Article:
There are always plenty of twisted teachings and dodgy doctrines circulating in our churches. One is known as the Prosperity Gospel or the Health and Wealth Gospel. This has been quite popular in many circles for several decades now.
This teaching claims that all Christians should be well-off: materially, financially and even socially. Success and wealth are the birthrights of God’s children. We simply need to claim the victorious and successful life that has been promised us. Those who find themselves in poverty and hardship are living an unnecessary life of defeat. Such people need to redirect their thinking, strengthen their faith and expect a blessing. They need to claim the promises, walk in faith, and (as is often suggested) contribute their tithes and offerings to the prosperity ministries in order to release their own personal blessing and success.
Here I wish to simply look at some of the favorite passages appealed to by these teachers. One of the most popular passages marshaled in support of this doctrine is 3 John 1:2: “Beloved, I wish above all things that thou mayest prosper and be in health, even as thy soul prospereth” (KJV).
The term ‘prosperity gospel’ is largely based on this passage. Newer translations clear up some of the confusion. The key phrase translated ‘mayest prosper’ in the KJV comes from the Greek word euodousthai which is the compound of eu, good, and odos, way or road. The verb here literally means “to be led along a good road” or “to have a good journey.” Its metaphorical meaning is to succeed, to prosper.
In verse 2b John in effect repeats what he wished of Gaius in 2a: physical health along with spiritual health. John’s desire is that Gaius may do well, in body as well as spirit. As such, the terms used here, along with the term translated “be in health” are standard expressions of good will: both “verbs belonged to the conventional language of letter writing” as John Stott notes. Thus we cannot read into this passage a prosperity gospel.
Interestingly, one of the leading American televangelists and prosperity gospellers, Jim Bakker, has admitted that for many years he had wrongly interpreted this passage: “I had preached on this verse for most of my ministry. It seemed to say exactly what I had believed: that God wanted His people to prosper. And I interpreted it to mean prosper financially and materially; in other words, to get rich.”
It was only when he lost everything – his ministry, his mansion, his millions, and his mate – and was languishing in prison that he came to see the real meaning of this and other passages. With hindsight he came to see that he never “really examined the true meaning of the text. . . I simply pulled the verse out of context and used it to justify my God-wants-you-rich theology”. His turn-around on this issue has been quite remarkable. He now even goes so far as to say that “the teaching and preaching of materialism is the most abominable thing that has happened within Christianity in the past three decades”.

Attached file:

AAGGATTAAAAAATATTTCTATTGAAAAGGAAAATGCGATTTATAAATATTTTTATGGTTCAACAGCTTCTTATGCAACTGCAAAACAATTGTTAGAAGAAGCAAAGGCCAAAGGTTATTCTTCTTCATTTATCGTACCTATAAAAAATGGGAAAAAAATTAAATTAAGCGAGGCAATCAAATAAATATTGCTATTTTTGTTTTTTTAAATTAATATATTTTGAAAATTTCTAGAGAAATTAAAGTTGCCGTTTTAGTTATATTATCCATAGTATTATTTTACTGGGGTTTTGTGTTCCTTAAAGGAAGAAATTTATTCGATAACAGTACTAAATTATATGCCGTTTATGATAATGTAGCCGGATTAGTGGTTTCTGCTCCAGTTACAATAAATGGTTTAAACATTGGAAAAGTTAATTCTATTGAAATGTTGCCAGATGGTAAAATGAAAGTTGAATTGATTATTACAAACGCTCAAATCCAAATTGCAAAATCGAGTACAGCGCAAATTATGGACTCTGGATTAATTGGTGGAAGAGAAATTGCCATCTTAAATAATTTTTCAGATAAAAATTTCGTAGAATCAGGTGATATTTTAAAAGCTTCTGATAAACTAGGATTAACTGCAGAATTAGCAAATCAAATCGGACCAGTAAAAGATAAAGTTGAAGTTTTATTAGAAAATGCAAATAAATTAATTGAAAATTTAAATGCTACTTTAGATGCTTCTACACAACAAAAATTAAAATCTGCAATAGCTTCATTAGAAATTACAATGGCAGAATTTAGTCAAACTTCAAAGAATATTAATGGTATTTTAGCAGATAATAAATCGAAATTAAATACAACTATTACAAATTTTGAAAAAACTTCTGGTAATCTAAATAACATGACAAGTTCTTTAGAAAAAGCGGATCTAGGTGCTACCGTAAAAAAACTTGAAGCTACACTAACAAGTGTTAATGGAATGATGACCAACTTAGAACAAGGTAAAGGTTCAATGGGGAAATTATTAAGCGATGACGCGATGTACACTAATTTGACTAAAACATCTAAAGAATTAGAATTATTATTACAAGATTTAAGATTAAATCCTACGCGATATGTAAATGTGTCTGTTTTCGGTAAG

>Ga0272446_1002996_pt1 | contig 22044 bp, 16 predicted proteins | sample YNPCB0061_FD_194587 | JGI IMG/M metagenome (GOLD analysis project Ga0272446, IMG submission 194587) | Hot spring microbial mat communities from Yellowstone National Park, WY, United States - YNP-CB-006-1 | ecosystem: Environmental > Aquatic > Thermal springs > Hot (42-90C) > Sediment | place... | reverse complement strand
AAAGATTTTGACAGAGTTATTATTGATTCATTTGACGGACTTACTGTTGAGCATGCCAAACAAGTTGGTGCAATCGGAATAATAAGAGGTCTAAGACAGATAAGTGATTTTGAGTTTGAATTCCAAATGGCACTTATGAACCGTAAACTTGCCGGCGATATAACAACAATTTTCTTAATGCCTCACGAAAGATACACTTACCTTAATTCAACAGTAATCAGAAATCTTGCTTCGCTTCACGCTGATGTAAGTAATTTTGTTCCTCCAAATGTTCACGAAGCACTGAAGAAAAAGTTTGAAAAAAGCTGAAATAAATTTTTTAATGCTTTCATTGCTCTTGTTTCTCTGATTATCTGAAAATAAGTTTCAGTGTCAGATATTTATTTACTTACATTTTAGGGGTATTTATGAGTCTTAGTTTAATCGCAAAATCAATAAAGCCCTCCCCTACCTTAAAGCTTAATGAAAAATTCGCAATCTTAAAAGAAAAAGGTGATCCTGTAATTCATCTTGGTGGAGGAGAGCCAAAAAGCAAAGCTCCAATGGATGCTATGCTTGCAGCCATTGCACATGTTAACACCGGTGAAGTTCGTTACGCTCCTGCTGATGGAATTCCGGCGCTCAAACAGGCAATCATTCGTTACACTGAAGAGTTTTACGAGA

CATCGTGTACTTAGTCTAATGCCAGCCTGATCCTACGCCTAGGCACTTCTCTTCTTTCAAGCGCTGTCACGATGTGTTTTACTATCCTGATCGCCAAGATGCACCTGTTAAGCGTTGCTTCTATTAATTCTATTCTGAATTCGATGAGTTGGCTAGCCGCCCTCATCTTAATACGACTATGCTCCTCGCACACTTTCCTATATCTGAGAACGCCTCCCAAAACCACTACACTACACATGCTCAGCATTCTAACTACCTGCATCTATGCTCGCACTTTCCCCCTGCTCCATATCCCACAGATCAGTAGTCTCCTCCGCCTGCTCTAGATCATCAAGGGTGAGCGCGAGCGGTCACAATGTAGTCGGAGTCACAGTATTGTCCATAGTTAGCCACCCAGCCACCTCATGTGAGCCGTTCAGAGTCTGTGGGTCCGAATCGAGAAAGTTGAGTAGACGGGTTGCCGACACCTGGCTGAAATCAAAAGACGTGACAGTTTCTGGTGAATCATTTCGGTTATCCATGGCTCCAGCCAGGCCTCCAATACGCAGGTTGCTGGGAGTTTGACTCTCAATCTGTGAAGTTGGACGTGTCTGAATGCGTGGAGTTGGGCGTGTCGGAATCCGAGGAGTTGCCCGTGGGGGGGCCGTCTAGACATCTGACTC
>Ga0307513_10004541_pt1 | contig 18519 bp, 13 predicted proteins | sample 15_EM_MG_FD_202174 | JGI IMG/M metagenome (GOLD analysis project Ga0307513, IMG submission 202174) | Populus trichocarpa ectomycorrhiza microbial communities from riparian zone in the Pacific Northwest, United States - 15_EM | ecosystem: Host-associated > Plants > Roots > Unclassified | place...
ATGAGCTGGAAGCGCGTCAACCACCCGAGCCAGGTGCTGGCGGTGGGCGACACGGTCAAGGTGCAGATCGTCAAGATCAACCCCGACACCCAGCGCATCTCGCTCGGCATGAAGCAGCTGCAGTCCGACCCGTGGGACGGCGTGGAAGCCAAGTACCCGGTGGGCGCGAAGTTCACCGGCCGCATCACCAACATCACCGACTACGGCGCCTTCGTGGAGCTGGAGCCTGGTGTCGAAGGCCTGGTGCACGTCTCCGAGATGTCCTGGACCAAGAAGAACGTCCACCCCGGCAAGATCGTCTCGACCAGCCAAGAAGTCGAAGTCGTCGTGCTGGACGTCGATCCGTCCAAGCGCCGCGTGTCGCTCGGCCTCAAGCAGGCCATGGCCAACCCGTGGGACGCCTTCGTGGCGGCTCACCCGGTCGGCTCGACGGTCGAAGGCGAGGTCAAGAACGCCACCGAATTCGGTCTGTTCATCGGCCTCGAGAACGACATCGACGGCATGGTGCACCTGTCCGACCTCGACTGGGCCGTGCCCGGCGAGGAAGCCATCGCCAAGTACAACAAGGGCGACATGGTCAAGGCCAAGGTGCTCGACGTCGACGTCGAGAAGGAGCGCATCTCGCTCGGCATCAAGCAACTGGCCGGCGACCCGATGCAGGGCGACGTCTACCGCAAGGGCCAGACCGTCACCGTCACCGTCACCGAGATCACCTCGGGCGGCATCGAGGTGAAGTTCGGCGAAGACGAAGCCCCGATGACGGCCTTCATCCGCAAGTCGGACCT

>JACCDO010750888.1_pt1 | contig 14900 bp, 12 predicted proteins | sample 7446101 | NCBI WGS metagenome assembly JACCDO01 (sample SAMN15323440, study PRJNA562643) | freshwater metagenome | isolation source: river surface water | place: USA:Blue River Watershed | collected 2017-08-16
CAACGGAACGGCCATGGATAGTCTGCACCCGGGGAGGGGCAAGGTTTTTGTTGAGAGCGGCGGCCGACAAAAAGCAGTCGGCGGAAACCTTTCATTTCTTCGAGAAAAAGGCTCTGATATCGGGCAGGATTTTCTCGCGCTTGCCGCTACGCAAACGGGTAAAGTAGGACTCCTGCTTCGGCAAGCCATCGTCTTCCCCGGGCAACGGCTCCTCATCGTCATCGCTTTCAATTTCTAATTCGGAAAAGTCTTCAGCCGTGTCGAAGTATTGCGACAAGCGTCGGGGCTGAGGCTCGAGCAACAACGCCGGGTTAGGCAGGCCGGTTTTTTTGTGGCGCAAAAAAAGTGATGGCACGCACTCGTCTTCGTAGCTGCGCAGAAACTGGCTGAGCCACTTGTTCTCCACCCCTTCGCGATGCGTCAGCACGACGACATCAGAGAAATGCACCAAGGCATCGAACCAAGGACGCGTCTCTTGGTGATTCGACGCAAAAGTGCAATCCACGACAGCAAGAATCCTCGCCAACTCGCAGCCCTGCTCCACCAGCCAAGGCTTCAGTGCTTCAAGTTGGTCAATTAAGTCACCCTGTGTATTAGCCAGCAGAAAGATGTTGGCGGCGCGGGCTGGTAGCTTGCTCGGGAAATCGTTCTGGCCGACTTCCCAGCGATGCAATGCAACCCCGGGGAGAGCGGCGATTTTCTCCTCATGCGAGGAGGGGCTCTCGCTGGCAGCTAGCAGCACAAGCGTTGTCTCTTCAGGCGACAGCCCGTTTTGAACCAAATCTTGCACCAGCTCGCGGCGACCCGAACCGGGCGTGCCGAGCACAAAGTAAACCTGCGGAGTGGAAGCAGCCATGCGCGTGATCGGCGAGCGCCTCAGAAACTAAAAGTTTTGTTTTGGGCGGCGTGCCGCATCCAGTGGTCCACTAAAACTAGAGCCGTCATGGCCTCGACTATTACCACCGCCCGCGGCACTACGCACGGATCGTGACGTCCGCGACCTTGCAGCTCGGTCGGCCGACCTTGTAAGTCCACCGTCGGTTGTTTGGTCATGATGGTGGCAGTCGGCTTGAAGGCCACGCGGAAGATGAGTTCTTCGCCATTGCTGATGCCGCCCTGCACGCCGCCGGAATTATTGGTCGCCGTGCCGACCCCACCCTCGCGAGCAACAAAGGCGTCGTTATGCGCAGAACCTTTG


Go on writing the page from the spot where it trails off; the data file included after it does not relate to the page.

A number of passages that have to do with giving are also appealed to in what has come to be known as the doctrine of “seed-faith giving”. Consider Luke 6:38: “Give, and it will be given to you. A good measure, pressed down, shaken together and running over, will be poured into your lap. For with the measure you use, it will be measured to you”. The immediate context of this verse (6:37-42) is judging others and forgiveness. Thus giving in the sense of extending mercy may be in mind here as much as any consideration of material giving.
And the wider context of this passage (6:27-36, love your enemies) makes it clear that we should do what is right regardless of any hope for a reward (v. 35a: “But love your enemies, do good to them, and lend to them without expecting to get anything back”). Thus this passage cannot be used in the way the prosperity gospellers do, since their whole emphasis is on giving so that God can give back to you even more. We might get a material return on our acts of kindness, but our eternal reward should be a sufficient motivation.
Another passage often appealed to is 2 Cor. 9:6: “Remember this: Whoever sows sparingly will also reap sparingly, and whoever sows generously will also reap generously”. The context is the collection for the poor saints in Jerusalem (1 Cor 8, 9). Paul is here urging the Corinthian saints to fulfil their promise to assist the poor in Judea. Three things can be noted here. One, poverty can be the lot of Christians, even faith-filled Christians, as the Jerusalem believers undoubtedly were. Two, God expects wealthier saints to help their poorer brothers.